Anezaki is the kind of boss everyone hates. He dumps all the hard work and overtime to his subordinate while taking all the credits to himself. What a jerk. He is especially bad news to an idol wota like Mikado. Imagine missing your fave’s live performance because you’re drowning in the sea of paperwork. Gods, that’s just horrible.
I still can’t decide what’s with this manga that appeals to me. If it’s just the part where Anezaki broke down and that confession scene, then I loved this to bits. But even in that part, it feels like a huge bomb dropped on me from nowhere. But I guess, that is Ore to Joushi no Kakushigoto’s charm too. You wouldn’t have guessed which turn it will take.
Right from the start, the manga leans more to comedy. Anezaki’s egoistic remarks and Mikado’s fanboying tendencies crack me up (though I did want to punch Anezaki at the beginning). Then someone from Anezaki’s past came along, and things start spiraling downward for him.
Under that prideful self lies a vulnerable Anezaki. You wouldn’t have thought he had insecurities when the story started. This may be the reason why Mikado can’t leave him by himself even if it seems like taking care a willful and petulant child.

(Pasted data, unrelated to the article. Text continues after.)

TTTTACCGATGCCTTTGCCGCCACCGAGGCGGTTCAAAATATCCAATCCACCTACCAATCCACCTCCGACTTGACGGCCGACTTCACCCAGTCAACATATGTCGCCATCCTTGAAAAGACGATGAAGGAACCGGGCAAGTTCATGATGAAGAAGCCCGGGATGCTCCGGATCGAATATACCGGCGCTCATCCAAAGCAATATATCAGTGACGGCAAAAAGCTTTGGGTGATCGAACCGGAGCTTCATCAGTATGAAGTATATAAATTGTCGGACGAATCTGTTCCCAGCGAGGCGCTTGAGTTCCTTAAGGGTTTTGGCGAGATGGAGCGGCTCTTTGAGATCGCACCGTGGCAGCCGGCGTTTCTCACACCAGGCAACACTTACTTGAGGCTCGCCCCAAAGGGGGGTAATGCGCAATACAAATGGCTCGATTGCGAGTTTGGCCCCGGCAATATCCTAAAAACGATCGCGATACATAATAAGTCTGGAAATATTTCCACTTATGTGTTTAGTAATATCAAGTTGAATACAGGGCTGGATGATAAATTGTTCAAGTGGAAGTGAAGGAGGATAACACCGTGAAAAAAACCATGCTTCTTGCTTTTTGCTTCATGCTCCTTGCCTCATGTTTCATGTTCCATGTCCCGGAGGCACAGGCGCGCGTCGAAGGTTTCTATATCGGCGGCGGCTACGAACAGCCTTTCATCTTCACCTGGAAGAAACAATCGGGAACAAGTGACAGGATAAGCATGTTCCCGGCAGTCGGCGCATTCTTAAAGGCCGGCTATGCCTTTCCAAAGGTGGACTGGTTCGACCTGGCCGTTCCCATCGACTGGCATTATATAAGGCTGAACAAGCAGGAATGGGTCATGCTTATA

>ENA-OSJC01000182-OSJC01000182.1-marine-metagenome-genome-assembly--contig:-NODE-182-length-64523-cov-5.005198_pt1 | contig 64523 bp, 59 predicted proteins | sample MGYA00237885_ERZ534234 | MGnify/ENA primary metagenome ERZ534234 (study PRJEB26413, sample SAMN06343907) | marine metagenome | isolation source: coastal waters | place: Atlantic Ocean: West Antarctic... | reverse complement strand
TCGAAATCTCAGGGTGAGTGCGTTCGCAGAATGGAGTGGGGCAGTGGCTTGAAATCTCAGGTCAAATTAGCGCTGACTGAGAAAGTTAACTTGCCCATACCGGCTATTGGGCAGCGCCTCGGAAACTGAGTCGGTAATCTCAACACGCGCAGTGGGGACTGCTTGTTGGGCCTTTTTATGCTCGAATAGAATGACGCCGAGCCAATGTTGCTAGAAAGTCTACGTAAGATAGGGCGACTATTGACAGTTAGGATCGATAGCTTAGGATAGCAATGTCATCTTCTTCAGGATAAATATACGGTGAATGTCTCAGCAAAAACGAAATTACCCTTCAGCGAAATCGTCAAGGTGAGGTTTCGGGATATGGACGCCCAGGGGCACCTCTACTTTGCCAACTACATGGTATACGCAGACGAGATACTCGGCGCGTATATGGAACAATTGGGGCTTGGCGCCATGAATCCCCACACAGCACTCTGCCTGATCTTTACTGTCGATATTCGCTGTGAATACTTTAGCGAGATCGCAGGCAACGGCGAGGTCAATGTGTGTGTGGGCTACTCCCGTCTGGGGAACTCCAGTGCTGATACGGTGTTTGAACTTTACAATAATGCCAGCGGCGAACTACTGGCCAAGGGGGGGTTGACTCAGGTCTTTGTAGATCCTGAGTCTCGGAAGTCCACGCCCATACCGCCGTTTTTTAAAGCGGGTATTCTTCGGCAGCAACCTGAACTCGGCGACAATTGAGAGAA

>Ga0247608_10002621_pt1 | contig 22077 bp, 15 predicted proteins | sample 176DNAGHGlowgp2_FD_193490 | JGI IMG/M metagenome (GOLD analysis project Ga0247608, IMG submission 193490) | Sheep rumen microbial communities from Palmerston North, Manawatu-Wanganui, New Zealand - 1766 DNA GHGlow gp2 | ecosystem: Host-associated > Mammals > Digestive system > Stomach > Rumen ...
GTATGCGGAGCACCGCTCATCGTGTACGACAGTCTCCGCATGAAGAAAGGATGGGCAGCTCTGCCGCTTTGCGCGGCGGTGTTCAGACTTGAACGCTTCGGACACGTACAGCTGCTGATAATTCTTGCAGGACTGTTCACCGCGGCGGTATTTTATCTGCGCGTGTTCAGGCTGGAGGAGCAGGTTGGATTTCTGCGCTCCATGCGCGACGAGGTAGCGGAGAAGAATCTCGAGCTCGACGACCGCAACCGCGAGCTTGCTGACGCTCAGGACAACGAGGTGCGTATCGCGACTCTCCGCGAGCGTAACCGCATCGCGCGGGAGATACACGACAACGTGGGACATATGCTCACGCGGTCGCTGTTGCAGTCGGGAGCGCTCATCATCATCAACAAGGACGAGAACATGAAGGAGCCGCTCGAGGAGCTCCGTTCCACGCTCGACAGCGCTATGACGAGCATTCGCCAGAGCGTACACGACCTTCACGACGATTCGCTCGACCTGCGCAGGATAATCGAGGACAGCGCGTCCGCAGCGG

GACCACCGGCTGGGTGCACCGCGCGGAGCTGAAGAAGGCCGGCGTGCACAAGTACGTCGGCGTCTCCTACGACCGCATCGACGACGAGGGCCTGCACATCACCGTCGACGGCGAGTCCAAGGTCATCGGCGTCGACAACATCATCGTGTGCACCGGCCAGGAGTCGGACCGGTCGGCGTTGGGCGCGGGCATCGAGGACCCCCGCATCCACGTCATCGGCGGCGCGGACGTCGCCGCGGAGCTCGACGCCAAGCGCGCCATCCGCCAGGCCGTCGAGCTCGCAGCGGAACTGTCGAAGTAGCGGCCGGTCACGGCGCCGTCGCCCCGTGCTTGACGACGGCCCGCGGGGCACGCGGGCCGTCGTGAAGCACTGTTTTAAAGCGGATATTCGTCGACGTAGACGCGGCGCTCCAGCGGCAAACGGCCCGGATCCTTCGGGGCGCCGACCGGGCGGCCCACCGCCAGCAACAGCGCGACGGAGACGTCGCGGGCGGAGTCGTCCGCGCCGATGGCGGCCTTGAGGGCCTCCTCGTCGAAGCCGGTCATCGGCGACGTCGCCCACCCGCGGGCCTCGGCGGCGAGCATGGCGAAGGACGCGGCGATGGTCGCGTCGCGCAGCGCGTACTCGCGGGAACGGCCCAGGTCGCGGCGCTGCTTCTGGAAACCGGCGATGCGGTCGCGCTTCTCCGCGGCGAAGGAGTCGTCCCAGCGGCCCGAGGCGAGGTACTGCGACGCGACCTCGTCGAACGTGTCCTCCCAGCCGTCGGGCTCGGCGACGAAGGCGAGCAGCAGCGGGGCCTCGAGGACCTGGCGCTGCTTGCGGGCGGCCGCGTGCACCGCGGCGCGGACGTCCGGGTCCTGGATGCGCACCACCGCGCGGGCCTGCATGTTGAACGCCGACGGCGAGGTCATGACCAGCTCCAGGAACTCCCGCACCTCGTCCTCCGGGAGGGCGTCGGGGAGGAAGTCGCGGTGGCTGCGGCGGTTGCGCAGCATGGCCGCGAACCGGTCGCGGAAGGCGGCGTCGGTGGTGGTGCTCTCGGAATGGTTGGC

Compared to his worries, it feels like Mikado’s troubles are minuscule and insignificant. I mean, while he is becoming more aware of his boss and eventually falling for him, Anezaki falls for him for accepting who he is. And that’s a big deal for Anezaki with all the walls and baggage he has.
My favorite part will forever be the scenes leading up to the confession scene and the confession itself.
That was a very emotionally charged confession.
And I love it to bits.
Kashima Chiaki dumps all the emotional parts in one go, that did not only overwhelm me (in a good way) but also makes half of the book pale in comparison to this single scene. So much that I can’t seem to remember what happened before and after that www. I loved how they don’t go “I like you,” “okay, I like you too *smooooooch*” right away. Anezaki still has so many inhibitions and uncertainties for that. Mikado, too.
I need a sequel. So much. My heart hurts.
There’s just not enough romance. As I read through this, I grew to love these two. But the book ended when things are getting better.